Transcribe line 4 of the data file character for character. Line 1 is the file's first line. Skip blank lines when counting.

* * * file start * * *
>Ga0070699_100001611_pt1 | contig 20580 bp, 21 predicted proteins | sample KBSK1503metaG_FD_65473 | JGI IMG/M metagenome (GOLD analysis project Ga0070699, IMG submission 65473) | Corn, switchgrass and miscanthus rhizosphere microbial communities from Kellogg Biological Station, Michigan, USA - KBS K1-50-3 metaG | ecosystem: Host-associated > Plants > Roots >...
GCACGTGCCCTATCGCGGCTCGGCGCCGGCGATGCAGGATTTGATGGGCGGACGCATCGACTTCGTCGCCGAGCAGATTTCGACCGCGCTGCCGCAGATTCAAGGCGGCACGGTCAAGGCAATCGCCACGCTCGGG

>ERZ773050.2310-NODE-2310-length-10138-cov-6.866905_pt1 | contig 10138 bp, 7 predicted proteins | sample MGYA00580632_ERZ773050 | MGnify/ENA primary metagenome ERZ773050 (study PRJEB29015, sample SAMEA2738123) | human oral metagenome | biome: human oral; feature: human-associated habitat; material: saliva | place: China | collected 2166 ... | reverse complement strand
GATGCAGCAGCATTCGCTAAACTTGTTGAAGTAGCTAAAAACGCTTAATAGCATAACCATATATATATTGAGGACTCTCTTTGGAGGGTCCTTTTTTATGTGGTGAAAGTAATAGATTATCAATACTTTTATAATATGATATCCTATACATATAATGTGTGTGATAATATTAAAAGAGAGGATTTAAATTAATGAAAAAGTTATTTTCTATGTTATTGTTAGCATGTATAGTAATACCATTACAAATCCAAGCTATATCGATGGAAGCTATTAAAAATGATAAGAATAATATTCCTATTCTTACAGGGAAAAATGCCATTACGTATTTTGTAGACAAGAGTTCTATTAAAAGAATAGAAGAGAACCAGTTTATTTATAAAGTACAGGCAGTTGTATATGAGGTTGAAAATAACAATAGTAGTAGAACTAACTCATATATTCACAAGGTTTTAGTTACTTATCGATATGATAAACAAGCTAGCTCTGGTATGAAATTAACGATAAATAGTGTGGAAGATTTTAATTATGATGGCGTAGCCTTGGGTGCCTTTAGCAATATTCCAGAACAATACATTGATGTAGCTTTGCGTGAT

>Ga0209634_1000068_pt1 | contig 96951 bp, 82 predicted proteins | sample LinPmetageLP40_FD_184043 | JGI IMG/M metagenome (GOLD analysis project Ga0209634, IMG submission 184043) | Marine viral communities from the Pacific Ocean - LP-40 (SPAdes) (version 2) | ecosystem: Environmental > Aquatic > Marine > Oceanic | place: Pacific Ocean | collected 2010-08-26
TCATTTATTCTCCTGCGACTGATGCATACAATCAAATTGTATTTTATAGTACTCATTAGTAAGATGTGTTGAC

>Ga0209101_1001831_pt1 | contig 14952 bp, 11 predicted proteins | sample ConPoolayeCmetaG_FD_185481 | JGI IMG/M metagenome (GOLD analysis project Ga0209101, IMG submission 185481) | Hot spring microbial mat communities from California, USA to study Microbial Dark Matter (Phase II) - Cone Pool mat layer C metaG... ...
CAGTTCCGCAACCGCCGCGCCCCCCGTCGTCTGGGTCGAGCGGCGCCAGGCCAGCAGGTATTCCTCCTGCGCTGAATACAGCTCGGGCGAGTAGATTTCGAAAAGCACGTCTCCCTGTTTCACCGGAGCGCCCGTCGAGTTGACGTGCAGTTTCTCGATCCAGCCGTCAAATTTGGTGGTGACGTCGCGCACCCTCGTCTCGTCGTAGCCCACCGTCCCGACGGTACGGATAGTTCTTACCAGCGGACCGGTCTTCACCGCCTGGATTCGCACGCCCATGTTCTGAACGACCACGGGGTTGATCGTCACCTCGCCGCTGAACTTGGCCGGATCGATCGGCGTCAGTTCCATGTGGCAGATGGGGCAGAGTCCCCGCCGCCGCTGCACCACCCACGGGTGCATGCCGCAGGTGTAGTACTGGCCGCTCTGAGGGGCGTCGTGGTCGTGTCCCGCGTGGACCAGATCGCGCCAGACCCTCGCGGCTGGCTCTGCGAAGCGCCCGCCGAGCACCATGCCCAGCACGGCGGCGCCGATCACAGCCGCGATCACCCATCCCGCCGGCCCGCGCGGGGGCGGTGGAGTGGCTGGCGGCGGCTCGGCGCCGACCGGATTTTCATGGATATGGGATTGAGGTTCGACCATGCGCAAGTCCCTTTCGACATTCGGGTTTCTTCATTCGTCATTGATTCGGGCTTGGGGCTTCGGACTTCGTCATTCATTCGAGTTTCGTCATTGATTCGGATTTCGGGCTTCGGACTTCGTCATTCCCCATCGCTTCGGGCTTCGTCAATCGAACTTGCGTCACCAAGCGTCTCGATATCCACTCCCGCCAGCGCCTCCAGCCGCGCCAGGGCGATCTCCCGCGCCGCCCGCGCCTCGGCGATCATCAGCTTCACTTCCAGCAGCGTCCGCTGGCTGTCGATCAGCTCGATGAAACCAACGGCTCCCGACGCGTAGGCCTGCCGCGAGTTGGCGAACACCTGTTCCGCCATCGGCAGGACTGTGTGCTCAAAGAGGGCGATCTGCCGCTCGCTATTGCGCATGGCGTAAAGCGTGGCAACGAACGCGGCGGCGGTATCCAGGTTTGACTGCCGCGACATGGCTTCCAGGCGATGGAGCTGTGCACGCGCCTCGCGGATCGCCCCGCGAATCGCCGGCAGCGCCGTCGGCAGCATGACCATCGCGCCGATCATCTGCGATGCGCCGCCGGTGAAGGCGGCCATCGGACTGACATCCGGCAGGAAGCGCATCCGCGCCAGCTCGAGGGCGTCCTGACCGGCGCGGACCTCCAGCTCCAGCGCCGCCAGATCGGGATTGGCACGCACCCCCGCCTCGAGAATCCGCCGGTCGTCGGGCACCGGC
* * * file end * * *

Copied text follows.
GATGCAGCAGCATTCGCTAAACTTGTTGAAGTAGCTAAAAACGCTTAATAGCATAACCATATATATATTGAGGACTCTCTTTGGAGGGTCCTTTTTTATGTGGTGAAAGTAATAGATTATCAATACTTTTATAATATGATATCCTATACATATAATGTGTGTGATAATATTAAAAGAGAGGATTTAAATTAATGAAAAAGTTATTTTCTATGTTATTGTTAGCATGTATAGTAATACCATTACAAATCCAAGCTATATCGATGGAAGCTATTAAAAATGATAAGAATAATATTCCTATTCTTACAGGGAAAAATGCCATTACGTATTTTGTAGACAAGAGTTCTATTAAAAGAATAGAAGAGAACCAGTTTATTTATAAAGTACAGGCAGTTGTATATGAGGTTGAAAATAACAATAGTAGTAGAACTAACTCATATATTCACAAGGTTTTAGTTACTTATCGATATGATAAACAAGCTAGCTCTGGTATGAAATTAACGATAAATAGTGTGGAAGATTTTAATTATGATGGCGTAGCCTTGGGTGCCTTTAGCAATATTCCAGAACAATACATTGATGTAGCTTTGCGTGAT